Apolipoprotein B, ratio of total cholesterol to HDL-C, and blood pressure in abdominally obese white and black American women.J Hum Hypertens. 2001 May; 15(5):299-305.JH
To compare the association of apolipoprotein B (ApoB) and total cholesterol to high-density lipoprotein cholesterol (TC/HDL) with blood pressure in abdominally obese white and black American women. We also sought to determine if there are ethnic differences in blood pressure values that could be explained by differences in mean values of ApoB and TC/HDL.
Data (n = 1844) from the Third US National Health and Nutrition Examination Survey were used in this study. Abdominal obesity was defined as waist circumference (WC) of > or =88cm or having WC greater than what was expected as predicted from residuals obtained from linear regression of WC on BMI. Bi-variate Pearson's correlation analysis was used to quantify the degree of association of ApoB and TC/HDL with blood pressure and other lipids. Multiple linear regression analysis was used to assess the independent contribution of ApoB and TC/HDL to blood pressure, adjusting for age, total cholesterol, alcohol intake, and smoking. To determine ethnic differences in blood pressure values associated with ApoB or TC/HDL, dummy variables were used to compare blacks with whites fitted in multiple regression models, while adjusting for age, total cholesterol, alcohol intake and smoking.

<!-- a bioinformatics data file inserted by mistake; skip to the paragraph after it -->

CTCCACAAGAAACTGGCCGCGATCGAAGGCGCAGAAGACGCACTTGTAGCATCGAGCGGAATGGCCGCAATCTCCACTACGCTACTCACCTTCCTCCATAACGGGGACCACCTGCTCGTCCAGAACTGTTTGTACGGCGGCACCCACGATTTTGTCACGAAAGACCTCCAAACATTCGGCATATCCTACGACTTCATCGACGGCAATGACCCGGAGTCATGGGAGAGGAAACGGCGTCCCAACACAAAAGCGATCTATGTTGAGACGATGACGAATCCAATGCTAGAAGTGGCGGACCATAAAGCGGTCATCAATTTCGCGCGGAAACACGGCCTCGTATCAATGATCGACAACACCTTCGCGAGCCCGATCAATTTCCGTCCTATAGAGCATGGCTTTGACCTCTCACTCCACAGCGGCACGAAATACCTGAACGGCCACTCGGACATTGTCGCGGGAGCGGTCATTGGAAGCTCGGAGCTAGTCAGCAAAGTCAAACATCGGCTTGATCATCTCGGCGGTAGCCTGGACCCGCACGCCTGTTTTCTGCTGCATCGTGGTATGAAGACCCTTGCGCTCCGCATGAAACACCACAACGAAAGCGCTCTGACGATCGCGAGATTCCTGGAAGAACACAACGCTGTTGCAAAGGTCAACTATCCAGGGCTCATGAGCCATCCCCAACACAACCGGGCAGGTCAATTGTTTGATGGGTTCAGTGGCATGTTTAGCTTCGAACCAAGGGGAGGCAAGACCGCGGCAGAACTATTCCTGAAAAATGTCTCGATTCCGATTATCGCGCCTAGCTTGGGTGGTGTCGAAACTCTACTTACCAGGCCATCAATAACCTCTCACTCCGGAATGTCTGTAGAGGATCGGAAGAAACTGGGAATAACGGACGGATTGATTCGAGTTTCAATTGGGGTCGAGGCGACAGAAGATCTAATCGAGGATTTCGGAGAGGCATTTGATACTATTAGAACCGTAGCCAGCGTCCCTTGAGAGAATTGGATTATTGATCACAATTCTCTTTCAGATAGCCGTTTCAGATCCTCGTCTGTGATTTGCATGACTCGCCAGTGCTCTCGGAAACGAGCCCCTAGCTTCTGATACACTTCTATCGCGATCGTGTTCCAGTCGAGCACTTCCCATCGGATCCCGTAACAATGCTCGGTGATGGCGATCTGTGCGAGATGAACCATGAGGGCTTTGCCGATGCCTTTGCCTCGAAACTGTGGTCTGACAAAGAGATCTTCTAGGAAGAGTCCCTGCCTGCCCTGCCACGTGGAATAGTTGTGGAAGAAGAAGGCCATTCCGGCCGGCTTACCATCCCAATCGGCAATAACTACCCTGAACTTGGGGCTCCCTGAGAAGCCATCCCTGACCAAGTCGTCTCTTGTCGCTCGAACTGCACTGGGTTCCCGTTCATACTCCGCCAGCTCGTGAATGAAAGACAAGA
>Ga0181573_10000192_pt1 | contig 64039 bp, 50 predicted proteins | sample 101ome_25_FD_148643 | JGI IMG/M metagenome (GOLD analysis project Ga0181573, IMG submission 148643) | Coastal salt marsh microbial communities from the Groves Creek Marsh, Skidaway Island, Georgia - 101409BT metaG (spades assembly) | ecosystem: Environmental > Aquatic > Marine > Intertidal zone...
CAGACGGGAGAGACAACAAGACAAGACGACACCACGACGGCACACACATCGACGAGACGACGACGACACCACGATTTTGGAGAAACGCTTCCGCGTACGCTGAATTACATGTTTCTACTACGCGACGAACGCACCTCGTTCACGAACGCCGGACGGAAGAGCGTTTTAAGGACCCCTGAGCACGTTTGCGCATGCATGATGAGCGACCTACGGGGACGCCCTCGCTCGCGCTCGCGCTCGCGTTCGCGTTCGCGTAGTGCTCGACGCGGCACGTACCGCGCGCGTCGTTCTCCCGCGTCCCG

Elevated ApoB was positively associated with diastolic and systolic blood pressure (DBP/SBP) in blacks and whites, independent of age, total cholesterol, alcohol intake and smoking (P < 0.01). Elevated TC/HDL was also positively associated with increased DBP and SBP in whites (P < 0.05). For the same value of ApoB and TC/HDL whites had higher values of DBP and SBP than blacks, adjusting for confounding variables.
Compared with TC/HDL, ApoB was more strongly associated with DBP and SBP in both abdominally obese white and black women. Since ApoB is associated with hypertension, the combination of elevated ApoB and hypertension may identify a group of patients with more marked risk of vascular disease, thus, warranting further investigation.